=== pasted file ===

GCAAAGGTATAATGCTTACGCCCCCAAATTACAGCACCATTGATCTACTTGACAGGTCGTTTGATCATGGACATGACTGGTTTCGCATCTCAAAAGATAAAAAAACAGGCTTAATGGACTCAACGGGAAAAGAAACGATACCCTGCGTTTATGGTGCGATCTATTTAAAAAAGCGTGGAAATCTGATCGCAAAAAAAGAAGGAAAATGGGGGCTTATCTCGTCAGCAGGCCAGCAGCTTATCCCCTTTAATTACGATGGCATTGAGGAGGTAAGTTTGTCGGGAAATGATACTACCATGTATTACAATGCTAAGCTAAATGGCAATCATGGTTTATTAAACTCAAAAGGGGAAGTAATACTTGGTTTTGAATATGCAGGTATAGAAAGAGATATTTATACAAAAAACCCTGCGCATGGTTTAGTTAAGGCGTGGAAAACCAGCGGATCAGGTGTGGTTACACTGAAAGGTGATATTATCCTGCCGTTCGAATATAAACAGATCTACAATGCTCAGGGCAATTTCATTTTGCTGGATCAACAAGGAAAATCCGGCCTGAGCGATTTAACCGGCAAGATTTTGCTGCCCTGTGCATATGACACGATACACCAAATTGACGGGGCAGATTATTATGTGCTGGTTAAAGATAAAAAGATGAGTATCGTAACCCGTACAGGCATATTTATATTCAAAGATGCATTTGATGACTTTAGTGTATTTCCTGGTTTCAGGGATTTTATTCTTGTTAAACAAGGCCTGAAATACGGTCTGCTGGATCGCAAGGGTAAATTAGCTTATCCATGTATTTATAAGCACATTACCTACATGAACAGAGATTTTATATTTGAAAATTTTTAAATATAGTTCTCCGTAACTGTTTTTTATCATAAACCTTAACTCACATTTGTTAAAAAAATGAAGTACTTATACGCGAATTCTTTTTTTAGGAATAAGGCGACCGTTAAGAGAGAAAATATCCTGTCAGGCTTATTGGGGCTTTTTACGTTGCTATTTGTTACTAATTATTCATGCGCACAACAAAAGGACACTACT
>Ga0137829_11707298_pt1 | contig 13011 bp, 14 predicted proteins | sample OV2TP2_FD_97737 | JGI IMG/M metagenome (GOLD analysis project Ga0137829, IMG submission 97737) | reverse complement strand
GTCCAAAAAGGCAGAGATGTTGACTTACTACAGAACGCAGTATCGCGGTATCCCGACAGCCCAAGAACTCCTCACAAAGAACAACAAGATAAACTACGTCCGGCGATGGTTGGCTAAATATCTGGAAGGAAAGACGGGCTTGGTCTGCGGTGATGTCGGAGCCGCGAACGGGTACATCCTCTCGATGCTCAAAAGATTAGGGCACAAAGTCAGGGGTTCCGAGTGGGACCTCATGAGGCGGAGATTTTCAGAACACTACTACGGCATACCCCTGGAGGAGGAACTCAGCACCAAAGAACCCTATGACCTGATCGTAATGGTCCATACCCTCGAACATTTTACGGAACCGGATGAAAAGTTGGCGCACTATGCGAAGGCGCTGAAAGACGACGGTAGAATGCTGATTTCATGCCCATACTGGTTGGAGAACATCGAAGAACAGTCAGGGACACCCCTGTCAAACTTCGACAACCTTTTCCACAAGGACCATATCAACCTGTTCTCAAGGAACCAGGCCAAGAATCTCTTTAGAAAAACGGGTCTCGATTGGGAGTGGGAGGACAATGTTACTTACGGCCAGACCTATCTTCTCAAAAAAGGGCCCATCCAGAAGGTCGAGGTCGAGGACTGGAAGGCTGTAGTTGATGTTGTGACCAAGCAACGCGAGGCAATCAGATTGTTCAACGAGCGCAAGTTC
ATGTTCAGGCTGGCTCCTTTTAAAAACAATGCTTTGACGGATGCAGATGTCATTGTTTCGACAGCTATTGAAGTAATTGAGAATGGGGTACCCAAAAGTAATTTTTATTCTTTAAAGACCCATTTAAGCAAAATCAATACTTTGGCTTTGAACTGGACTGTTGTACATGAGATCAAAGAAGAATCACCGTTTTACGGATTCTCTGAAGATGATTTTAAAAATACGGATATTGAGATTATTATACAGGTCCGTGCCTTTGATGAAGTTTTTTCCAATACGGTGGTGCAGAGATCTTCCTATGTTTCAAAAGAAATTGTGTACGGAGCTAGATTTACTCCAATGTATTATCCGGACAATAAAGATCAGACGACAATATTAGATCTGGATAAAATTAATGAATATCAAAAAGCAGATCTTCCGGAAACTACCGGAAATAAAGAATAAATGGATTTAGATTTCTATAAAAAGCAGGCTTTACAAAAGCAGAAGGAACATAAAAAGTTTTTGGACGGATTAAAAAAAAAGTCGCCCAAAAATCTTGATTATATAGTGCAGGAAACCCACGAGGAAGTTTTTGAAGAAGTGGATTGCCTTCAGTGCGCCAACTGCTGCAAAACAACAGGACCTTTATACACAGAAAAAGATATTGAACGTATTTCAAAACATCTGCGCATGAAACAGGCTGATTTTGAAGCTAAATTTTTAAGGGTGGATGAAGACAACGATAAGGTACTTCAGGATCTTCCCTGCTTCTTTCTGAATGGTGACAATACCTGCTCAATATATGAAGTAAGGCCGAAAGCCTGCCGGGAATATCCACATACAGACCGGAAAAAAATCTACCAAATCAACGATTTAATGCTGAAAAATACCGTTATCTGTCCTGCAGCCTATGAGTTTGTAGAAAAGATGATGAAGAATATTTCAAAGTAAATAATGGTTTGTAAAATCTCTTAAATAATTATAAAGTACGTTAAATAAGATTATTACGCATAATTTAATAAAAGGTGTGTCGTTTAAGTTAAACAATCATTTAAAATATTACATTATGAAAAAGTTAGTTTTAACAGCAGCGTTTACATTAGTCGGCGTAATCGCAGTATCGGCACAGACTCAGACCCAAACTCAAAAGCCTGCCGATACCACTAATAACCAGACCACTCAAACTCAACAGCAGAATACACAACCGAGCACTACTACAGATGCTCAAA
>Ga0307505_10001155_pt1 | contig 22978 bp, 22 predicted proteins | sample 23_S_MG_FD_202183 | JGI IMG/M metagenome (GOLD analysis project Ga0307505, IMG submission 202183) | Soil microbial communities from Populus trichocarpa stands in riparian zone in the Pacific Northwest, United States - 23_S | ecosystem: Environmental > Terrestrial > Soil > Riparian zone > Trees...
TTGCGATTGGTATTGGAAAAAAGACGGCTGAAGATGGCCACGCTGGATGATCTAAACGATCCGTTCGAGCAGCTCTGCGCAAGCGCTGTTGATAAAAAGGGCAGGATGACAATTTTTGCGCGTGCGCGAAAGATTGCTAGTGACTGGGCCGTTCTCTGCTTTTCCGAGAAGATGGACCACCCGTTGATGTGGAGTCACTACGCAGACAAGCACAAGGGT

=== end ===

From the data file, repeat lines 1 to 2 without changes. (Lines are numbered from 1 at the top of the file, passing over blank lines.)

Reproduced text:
GCAAAGGTATAATGCTTACGCCCCCAAATTACAGCACCATTGATCTACTTGACAGGTCGTTTGATCATGGACATGACTGGTTTCGCATCTCAAAAGATAAAAAAACAGGCTTAATGGACTCAACGGGAAAAGAAACGATACCCTGCGTTTATGGTGCGATCTATTTAAAAAAGCGTGGAAATCTGATCGCAAAAAAAGAAGGAAAATGGGGGCTTATCTCGTCAGCAGGCCAGCAGCTTATCCCCTTTAATTACGATGGCATTGAGGAGGTAAGTTTGTCGGGAAATGATACTACCATGTATTACAATGCTAAGCTAAATGGCAATCATGGTTTATTAAACTCAAAAGGGGAAGTAATACTTGGTTTTGAATATGCAGGTATAGAAAGAGATATTTATACAAAAAACCCTGCGCATGGTTTAGTTAAGGCGTGGAAAACCAGCGGATCAGGTGTGGTTACACTGAAAGGTGATATTATCCTGCCGTTCGAATATAAACAGATCTACAATGCTCAGGGCAATTTCATTTTGCTGGATCAACAAGGAAAATCCGGCCTGAGCGATTTAACCGGCAAGATTTTGCTGCCCTGTGCATATGACACGATACACCAAATTGACGGGGCAGATTATTATGTGCTGGTTAAAGATAAAAAGATGAGTATCGTAACCCGTACAGGCATATTTATATTCAAAGATGCATTTGATGACTTTAGTGTATTTCCTGGTTTCAGGGATTTTATTCTTGTTAAACAAGGCCTGAAATACGGTCTGCTGGATCGCAAGGGTAAATTAGCTTATCCATGTATTTATAAGCACATTACCTACATGAACAGAGATTTTATATTTGAAAATTTTTAAATATAGTTCTCCGTAACTGTTTTTTATCATAAACCTTAACTCACATTTGTTAAAAAAATGAAGTACTTATACGCGAATTCTTTTTTTAGGAATAAGGCGACCGTTAAGAGAGAAAATATCCTGTCAGGCTTATTGGGGCTTTTTACGTTGCTATTTGTTACTAATTATTCATGCGCACAACAAAAGGACACTACT
>Ga0137829_11707298_pt1 | contig 13011 bp, 14 predicted proteins | sample OV2TP2_FD_97737 | JGI IMG/M metagenome (GOLD analysis project Ga0137829, IMG submission 97737) | reverse complement strand